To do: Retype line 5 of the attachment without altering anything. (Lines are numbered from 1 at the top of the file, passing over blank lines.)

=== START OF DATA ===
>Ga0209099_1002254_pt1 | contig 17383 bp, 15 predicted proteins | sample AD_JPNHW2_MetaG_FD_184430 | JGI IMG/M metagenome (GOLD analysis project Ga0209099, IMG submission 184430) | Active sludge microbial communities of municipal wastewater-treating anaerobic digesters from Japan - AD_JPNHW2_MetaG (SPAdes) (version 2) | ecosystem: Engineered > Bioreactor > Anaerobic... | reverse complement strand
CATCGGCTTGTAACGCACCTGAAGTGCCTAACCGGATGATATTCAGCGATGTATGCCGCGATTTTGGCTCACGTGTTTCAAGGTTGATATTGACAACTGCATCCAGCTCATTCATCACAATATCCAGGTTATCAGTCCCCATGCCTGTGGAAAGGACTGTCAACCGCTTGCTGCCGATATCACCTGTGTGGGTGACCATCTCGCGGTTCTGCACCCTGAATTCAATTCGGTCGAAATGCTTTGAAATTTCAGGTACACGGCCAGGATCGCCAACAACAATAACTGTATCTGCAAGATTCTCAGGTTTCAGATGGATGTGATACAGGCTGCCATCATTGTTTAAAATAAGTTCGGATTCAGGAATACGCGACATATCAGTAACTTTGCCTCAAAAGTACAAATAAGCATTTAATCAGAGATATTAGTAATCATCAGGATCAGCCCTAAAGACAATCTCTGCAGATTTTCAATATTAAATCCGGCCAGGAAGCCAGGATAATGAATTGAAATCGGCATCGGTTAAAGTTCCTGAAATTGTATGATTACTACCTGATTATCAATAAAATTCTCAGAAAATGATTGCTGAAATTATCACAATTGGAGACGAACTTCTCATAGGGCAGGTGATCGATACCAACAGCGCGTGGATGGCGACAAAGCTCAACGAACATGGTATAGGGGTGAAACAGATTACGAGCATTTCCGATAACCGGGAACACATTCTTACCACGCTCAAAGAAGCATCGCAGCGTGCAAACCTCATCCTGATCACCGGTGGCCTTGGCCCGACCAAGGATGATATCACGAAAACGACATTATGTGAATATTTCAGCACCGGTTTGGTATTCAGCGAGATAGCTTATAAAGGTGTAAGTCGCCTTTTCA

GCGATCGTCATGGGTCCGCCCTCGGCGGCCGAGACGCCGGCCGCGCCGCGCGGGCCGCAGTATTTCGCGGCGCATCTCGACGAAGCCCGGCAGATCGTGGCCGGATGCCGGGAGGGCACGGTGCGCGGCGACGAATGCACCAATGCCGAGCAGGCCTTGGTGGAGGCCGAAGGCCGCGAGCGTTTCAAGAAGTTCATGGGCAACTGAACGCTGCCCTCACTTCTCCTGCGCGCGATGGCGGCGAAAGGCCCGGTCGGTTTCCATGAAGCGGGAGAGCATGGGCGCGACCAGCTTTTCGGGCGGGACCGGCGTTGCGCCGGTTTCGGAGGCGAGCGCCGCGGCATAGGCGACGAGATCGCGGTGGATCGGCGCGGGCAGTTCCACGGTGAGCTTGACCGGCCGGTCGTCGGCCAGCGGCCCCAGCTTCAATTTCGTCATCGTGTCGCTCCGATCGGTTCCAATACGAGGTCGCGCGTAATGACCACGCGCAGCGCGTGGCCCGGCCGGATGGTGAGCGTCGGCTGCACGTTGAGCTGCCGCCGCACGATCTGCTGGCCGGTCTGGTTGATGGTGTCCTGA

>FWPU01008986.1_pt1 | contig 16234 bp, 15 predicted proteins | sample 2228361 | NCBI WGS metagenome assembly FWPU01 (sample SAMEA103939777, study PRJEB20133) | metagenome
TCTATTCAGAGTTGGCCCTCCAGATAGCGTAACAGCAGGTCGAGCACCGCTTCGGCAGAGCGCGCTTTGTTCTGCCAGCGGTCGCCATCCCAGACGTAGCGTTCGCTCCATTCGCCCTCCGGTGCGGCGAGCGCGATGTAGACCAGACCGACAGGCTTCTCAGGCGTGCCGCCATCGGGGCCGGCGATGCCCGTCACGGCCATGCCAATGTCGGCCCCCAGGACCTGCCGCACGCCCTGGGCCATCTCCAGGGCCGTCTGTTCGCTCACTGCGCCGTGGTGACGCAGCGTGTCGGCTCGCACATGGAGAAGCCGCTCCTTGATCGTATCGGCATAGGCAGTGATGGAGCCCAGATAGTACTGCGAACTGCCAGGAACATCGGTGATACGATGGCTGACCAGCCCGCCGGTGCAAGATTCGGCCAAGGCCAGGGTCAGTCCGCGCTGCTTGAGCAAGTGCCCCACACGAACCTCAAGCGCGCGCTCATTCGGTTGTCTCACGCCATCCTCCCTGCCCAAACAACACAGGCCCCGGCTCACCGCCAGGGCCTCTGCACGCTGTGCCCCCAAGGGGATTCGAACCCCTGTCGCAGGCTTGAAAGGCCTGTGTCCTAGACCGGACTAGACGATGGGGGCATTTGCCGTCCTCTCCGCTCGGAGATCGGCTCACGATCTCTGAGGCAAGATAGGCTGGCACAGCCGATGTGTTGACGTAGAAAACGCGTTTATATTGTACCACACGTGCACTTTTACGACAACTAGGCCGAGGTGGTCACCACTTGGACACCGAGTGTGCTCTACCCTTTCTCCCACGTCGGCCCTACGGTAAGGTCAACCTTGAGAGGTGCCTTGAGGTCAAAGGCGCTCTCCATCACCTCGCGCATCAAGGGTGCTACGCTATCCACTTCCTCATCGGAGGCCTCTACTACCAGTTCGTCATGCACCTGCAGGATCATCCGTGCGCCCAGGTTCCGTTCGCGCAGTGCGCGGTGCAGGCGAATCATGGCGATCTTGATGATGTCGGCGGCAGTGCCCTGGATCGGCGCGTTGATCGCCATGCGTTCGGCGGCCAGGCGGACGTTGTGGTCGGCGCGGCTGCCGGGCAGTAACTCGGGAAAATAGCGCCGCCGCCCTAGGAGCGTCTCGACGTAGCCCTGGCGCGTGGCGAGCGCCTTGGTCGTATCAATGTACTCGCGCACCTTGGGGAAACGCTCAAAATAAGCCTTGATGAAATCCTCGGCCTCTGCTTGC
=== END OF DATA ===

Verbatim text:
TCTATTCAGAGTTGGCCCTCCAGATAGCGTAACAGCAGGTCGAGCACCGCTTCGGCAGAGCGCGCTTTGTTCTGCCAGCGGTCGCCATCCCAGACGTAGCGTTCGCTCCATTCGCCCTCCGGTGCGGCGAGCGCGATGTAGACCAGACCGACAGGCTTCTCAGGCGTGCCGCCATCGGGGCCGGCGATGCCCGTCACGGCCATGCCAATGTCGGCCCCCAGGACCTGCCGCACGCCCTGGGCCATCTCCAGGGCCGTCTGTTCGCTCACTGCGCCGTGGTGACGCAGCGTGTCGGCTCGCACATGGAGAAGCCGCTCCTTGATCGTATCGGCATAGGCAGTGATGGAGCCCAGATAGTACTGCGAACTGCCAGGAACATCGGTGATACGATGGCTGACCAGCCCGCCGGTGCAAGATTCGGCCAAGGCCAGGGTCAGTCCGCGCTGCTTGAGCAAGTGCCCCACACGAACCTCAAGCGCGCGCTCATTCGGTTGTCTCACGCCATCCTCCCTGCCCAAACAACACAGGCCCCGGCTCACCGCCAGGGCCTCTGCACGCTGTGCCCCCAAGGGGATTCGAACCCCTGTCGCAGGCTTGAAAGGCCTGTGTCCTAGACCGGACTAGACGATGGGGGCATTTGCCGTCCTCTCCGCTCGGAGATCGGCTCACGATCTCTGAGGCAAGATAGGCTGGCACAGCCGATGTGTTGACGTAGAAAACGCGTTTATATTGTACCACACGTGCACTTTTACGACAACTAGGCCGAGGTGGTCACCACTTGGACACCGAGTGTGCTCTACCCTTTCTCCCACGTCGGCCCTACGGTAAGGTCAACCTTGAGAGGTGCCTTGAGGTCAAAGGCGCTCTCCATCACCTCGCGCATCAAGGGTGCTACGCTATCCACTTCCTCATCGGAGGCCTCTACTACCAGTTCGTCATGCACCTGCAGGATCATCCGTGCGCCCAGGTTCCGTTCGCGCAGTGCGCGGTGCAGGCGAATCATGGCGATCTTGATGATGTCGGCGGCAGTGCCCTGGATCGGCGCGTTGATCGCCATGCGTTCGGCGGCCAGGCGGACGTTGTGGTCGGCGCGGCTGCCGGGCAGTAACTCGGGAAAATAGCGCCGCCGCCCTAGGAGCGTCTCGACGTAGCCCTGGCGCGTGGCGAGCGCCTTGGTCGTATCAATGTACTCGCGCACCTTGGGGAAACGCTCAAAATAAGCCTTGATGAAATCCTCGGCCTCTGCTTGC